How Are Metal Roofs Beneficial?
Metal roofs are solar friendly, using 25 to 95% recycled materials. They also are fully recyclable at the end of their lifespan. Metal roofing reflects harsh sunlight, cooling homes in the summer and saving energy costs. It can also be insulated to keep homes warm in winter.
Metal roofs are resistant to mildew, moss and fungus. They are also fire resistant, protecting homes in wildfire-prone areas.
A metal roof can last a lifetime with very little maintenance. This makes it a wise investment for homeowners who plan to stay in their homes for the long haul.
It is also resistant to mold, moss, squirrels, termites, and other pests that can damage shingles. It is also durable against heavy winds and hail, and can withstand a fire.
While a metal roof is more expensive than an asphalt shingle roof, it requires less repair and replacement over time. Metal roofs can also reduce a home’s energy costs by reflecting the sun’s harsh rays, keeping the house cooler in summer.
There are many different options for the style of a metal roof. In addition to the standard vertical ribbed panels, there are options that mimic clay tiles and slate, making them a great option for those who want the durability of a metal roof with an aesthetic that complements their home. Regardless of the style, a metal roof has an excellent lifespan of 40 to 70 years.
Metal roofs are an eco-friendly alternative to asphalt shingles. They contain no petroleum products and are 100% recyclable, which eliminates landfill issues for homeowners. They also are ideal for integrating solar panels, which provide additional energy savings.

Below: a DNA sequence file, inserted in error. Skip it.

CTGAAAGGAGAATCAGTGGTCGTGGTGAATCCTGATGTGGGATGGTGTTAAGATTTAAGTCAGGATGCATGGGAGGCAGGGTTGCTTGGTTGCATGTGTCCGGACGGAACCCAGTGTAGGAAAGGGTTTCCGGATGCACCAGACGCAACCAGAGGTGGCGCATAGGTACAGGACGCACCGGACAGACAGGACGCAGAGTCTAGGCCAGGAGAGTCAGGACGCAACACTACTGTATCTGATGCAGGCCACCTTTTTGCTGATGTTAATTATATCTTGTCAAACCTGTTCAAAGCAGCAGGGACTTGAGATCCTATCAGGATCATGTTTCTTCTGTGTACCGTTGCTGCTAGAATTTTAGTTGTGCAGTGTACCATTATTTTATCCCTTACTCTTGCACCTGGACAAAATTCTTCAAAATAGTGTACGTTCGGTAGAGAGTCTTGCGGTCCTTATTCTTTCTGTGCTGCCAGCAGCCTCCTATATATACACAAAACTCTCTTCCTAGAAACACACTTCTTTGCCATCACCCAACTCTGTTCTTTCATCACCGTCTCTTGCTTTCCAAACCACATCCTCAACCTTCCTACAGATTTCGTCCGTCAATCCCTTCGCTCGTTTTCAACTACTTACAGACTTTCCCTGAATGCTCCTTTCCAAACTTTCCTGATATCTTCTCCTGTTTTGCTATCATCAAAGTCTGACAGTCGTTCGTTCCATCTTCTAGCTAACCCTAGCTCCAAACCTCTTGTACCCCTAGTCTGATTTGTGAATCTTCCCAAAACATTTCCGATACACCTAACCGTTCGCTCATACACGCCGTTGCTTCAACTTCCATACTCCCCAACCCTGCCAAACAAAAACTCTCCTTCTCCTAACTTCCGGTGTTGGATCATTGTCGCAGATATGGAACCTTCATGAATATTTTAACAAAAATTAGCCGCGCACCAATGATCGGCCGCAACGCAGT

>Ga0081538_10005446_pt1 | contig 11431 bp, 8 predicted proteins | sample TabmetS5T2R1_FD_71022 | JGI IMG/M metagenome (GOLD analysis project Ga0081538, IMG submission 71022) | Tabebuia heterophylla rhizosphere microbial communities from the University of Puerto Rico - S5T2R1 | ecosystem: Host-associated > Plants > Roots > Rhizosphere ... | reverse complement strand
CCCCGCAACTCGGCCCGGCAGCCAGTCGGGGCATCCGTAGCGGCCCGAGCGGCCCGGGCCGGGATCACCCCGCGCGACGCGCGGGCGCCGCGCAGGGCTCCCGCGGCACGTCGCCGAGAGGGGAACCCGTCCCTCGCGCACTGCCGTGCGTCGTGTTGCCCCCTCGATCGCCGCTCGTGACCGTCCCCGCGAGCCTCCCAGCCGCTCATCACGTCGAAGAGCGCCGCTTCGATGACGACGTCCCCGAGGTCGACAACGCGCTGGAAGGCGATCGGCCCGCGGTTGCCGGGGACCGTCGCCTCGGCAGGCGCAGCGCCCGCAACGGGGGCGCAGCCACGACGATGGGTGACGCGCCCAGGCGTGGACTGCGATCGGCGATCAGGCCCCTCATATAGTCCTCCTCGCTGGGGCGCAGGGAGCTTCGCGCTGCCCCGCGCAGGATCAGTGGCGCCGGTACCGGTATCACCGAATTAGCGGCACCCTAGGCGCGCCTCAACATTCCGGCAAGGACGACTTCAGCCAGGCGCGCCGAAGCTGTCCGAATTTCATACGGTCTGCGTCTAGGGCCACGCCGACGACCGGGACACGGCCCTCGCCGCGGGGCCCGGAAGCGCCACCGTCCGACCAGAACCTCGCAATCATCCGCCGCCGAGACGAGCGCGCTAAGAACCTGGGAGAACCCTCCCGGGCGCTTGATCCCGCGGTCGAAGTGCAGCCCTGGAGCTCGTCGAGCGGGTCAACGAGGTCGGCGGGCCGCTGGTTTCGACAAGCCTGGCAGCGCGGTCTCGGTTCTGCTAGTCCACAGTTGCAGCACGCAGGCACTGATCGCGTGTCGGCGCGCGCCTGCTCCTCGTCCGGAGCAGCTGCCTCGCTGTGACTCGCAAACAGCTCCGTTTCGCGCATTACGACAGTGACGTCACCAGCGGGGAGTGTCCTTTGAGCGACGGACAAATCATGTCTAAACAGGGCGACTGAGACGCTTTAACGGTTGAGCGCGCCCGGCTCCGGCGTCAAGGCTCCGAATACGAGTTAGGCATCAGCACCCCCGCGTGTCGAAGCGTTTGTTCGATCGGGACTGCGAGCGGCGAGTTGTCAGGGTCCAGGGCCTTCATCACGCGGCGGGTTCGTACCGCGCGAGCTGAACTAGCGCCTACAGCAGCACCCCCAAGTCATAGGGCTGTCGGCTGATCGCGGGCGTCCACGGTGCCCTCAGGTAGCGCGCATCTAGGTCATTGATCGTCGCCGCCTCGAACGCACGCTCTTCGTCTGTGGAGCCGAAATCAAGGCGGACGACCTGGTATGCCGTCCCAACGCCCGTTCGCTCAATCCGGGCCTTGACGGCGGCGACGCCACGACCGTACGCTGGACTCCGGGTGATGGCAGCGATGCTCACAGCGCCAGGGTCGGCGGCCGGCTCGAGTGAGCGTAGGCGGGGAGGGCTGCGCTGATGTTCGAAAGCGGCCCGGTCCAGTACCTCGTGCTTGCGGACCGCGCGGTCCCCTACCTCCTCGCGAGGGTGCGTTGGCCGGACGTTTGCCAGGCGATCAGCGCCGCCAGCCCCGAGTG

The reflectivity and thermal emittance of a metal roof prevents most of the sun’s heat from entering the home, which can help cut energy costs up to 40%. Additionally, the emissivity of metal roofing allows it to quickly cool down after the sun sets.
Metal roofs painted with infrared-reflective pigments can lower attic temperatures and significantly cut cooling costs. Above sheathing ventilation (ASV) is another great way to reduce energy usage by decreasing the flow of heat through the attic.
When people think of metal roofs, they tend to picture barns or rustic styled homes. However, this type of roofing is not limited to those aesthetics. It is also a good option for contemporary styled buildings that want to blend the walls and roof together into one cohesive piece.
Standing seam metal roofs offer a unique architectural aesthetic that is both modern and sophisticated. They have a variety of style options, including multiple heights and widths for the panels, as well as different rib designs and a range of aesthetic finishes. They also have raised seams that add dimension and texture to the roof.
Other styles include metal shingles and tile models that mimic the aesthetic of brick or stone tiling while providing advanced protection from the elements. These types of models are available in a wide range of colors, from neutral earth tones to bold reds and blues. They can complement nearly any home or building, and they use multiple-layer factory finishes to ensure a long lifespan.
A metal roof is a great investment that can last up to half a century. That’s a lot more than the average lifespan of asphalt shingles, which are easily damaged and can fall off if exposed to too much wear and tear.
Metal roofs are also environmentally friendly, as they can be recycled after their service life has expired. Unlike shingle roofs, which typically end up in landfills (up to 20 billion pounds per year), metal is recycled into new building materials and products.
A metal roof’s longevity is enhanced with proper maintenance. A frequent inspection and cleaning can help detect potential problems before they become serious, which will save money on costly repairs down the road. In addition to washing off any debris, a regular checkup should be performed to ensure that rust spots do not occur, and trees are trimmed away from the panels. Rust spots can be removed with a mild solvent such as mineral spirits and a soft cloth, or by lightly sanding the surface and repainting.